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Legislation Calls for Tax Credit for Teachers Who Pay for Their Own Supplies

Many Pennsylvania teachers are not only preparing for the future of their students, but they’re also helping to pay for it, too.

State Rep. Jake Wheatley (D-Allegheny) has introduced legislation that would provide a tax credit for teachers who use their own money for their students’ school supplies.

“We kept reading report after report that teachers all across the commonwealth were spending extra to provide the bare necessities, school supplies for their students,” Wheatley said. “Some of it is the cause of budget cuts that we’ve seen recently, some of it is just the fact that teachers that care about their students go above and beyond.”

The bill would cover supplies such as books, computers, related software and services and supplementary materials.

The federal government offered a $250 tax deduction for teachers who use their own money, but that expired Dec. 31.

Wheatley said his legislation would provide for a dollar-for-dollar tax credit up to $500.  He estimated that 120,000 teachers could qualify, costing the commonwealth about $65 million.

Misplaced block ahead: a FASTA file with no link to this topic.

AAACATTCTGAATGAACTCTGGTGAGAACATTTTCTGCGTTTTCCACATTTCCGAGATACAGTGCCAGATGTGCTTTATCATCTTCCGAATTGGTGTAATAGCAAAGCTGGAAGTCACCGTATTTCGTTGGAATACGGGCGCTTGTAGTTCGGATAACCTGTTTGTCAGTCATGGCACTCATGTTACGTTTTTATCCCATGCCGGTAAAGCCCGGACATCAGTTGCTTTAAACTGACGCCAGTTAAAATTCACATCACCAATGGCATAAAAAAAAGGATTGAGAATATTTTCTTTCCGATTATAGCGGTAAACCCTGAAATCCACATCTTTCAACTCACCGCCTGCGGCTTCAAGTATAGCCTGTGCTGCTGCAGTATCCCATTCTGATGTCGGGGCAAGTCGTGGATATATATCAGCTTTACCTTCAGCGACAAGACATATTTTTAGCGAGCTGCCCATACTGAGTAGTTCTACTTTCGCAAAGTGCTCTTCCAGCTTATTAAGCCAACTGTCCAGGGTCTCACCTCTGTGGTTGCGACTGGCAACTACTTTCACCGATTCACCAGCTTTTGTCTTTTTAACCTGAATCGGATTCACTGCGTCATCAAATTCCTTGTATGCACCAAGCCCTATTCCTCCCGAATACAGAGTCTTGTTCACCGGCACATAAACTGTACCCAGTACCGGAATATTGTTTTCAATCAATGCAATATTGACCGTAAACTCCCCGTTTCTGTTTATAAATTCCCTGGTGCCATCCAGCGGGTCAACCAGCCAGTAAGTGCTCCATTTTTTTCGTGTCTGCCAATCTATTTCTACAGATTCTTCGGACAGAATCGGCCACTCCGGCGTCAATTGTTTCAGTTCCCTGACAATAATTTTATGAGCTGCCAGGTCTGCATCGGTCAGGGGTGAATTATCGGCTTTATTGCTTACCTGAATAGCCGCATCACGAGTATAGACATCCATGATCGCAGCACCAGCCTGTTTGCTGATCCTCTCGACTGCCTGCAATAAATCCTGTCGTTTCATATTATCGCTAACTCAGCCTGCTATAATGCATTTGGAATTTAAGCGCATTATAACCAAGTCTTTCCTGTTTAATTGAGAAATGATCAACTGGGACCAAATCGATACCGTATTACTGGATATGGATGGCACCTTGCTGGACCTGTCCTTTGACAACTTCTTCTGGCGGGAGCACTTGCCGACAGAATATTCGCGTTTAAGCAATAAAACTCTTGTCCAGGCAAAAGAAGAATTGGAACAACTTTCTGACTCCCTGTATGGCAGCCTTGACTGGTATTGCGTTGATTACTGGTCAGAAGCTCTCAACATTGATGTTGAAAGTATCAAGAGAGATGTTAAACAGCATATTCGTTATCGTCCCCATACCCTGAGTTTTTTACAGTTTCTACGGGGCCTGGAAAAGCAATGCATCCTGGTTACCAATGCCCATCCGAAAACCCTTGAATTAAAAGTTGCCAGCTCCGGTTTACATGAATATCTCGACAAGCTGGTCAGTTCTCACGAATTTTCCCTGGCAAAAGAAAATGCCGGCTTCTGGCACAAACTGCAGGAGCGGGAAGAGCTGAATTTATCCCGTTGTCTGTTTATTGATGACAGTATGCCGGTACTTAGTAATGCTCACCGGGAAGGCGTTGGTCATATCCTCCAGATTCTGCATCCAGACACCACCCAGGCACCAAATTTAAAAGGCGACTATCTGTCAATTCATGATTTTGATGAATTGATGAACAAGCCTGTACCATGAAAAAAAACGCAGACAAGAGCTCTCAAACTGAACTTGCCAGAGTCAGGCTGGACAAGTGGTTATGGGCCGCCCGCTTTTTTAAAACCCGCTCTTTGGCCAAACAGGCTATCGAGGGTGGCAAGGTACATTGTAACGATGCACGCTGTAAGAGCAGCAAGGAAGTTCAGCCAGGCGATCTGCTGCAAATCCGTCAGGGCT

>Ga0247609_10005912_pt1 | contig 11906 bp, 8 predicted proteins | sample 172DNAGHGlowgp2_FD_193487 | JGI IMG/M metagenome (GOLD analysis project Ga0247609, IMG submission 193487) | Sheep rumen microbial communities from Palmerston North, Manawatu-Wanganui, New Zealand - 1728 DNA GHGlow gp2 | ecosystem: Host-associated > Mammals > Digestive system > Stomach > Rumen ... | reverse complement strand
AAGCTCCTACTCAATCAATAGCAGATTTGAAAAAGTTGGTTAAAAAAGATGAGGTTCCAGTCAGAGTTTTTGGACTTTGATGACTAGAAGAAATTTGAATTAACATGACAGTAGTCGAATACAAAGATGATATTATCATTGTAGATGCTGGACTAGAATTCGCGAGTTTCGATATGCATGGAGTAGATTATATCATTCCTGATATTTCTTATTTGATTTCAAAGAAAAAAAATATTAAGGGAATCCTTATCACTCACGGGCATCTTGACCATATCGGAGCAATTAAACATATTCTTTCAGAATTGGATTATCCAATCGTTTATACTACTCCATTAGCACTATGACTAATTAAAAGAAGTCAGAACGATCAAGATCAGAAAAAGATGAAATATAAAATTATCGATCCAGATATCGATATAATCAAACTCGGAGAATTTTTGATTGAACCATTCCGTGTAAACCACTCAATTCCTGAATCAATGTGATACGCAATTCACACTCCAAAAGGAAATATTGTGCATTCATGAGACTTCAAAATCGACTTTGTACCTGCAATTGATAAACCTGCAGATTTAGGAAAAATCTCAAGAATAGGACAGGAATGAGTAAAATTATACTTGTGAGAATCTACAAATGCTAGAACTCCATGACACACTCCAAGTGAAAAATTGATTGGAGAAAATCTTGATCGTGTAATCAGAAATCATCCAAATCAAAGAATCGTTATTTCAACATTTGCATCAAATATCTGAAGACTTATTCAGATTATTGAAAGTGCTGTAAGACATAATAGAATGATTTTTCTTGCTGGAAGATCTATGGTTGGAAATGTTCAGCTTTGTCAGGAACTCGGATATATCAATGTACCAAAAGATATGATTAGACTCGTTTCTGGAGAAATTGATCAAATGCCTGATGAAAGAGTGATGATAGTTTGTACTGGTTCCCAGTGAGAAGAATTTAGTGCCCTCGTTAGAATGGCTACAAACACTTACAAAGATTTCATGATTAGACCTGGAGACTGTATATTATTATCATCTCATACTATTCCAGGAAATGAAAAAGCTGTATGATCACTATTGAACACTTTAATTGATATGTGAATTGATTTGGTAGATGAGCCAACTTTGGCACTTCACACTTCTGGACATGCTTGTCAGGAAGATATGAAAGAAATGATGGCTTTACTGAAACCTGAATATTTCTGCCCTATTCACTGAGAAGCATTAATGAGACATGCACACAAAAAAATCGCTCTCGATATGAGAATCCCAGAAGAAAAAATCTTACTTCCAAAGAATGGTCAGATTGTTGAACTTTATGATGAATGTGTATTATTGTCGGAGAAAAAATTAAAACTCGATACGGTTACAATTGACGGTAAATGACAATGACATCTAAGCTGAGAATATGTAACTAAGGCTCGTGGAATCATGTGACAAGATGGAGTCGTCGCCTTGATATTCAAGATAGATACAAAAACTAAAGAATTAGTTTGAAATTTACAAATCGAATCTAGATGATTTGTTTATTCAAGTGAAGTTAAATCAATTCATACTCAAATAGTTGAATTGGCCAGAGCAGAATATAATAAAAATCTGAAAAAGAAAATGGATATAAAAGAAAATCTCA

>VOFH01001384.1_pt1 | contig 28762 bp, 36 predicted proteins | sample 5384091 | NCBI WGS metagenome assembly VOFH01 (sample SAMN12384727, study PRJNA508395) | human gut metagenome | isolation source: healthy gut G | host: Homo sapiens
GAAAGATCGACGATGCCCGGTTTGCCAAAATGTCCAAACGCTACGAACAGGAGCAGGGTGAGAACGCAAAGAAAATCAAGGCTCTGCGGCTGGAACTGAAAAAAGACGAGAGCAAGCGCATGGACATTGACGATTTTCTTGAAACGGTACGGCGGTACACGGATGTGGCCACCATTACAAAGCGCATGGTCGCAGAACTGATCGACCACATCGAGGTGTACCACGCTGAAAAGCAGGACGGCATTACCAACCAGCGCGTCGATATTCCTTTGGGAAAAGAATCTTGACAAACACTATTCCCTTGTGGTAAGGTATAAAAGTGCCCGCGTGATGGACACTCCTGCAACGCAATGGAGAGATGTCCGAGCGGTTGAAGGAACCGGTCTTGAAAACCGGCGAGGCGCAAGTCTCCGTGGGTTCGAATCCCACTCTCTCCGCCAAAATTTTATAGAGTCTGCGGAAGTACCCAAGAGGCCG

“Some misinterpret this as if we’re giving educators additional free taxpayer money,” Wheatley said. “This is actually a reimbursement for teachers who are spending out of their own pockets to provide things that the district should be providing.”

In September, Philadelphia’s City Paper surveyed a dozen teachers who said they spend about $500 a year on school supplies. If that amount was applied to the city’s 15,000 teachers, the paper concluded that they would spend about $6 million a year.

Wheatley said he hopes this legislation shows educators that they are listening.

“This is a small token to try to ease some of their strain,” Wheatley said. “Again, it is a drop in the bucket of the overall funding discussion that we should have but we do believe that this should go through to provide some relief to those teachers who are providing that additional support.”

A similar bill was introduced in the Senate and would have a $15-million cap.  Wheatley said his legislation does not have a cap, but he would be open to discussing one as the legislation advances.

The Pennsylvania State Education Association and the Keystone Teachers Association support Wheatley’s bill which has been referred to the House Finance Committee.

Jess is from Elizabeth Borough, PA and is a junior at Duquesne University with a double major in journalism and public relations. She was named as a fellow in the WESA newsroom in May 2013.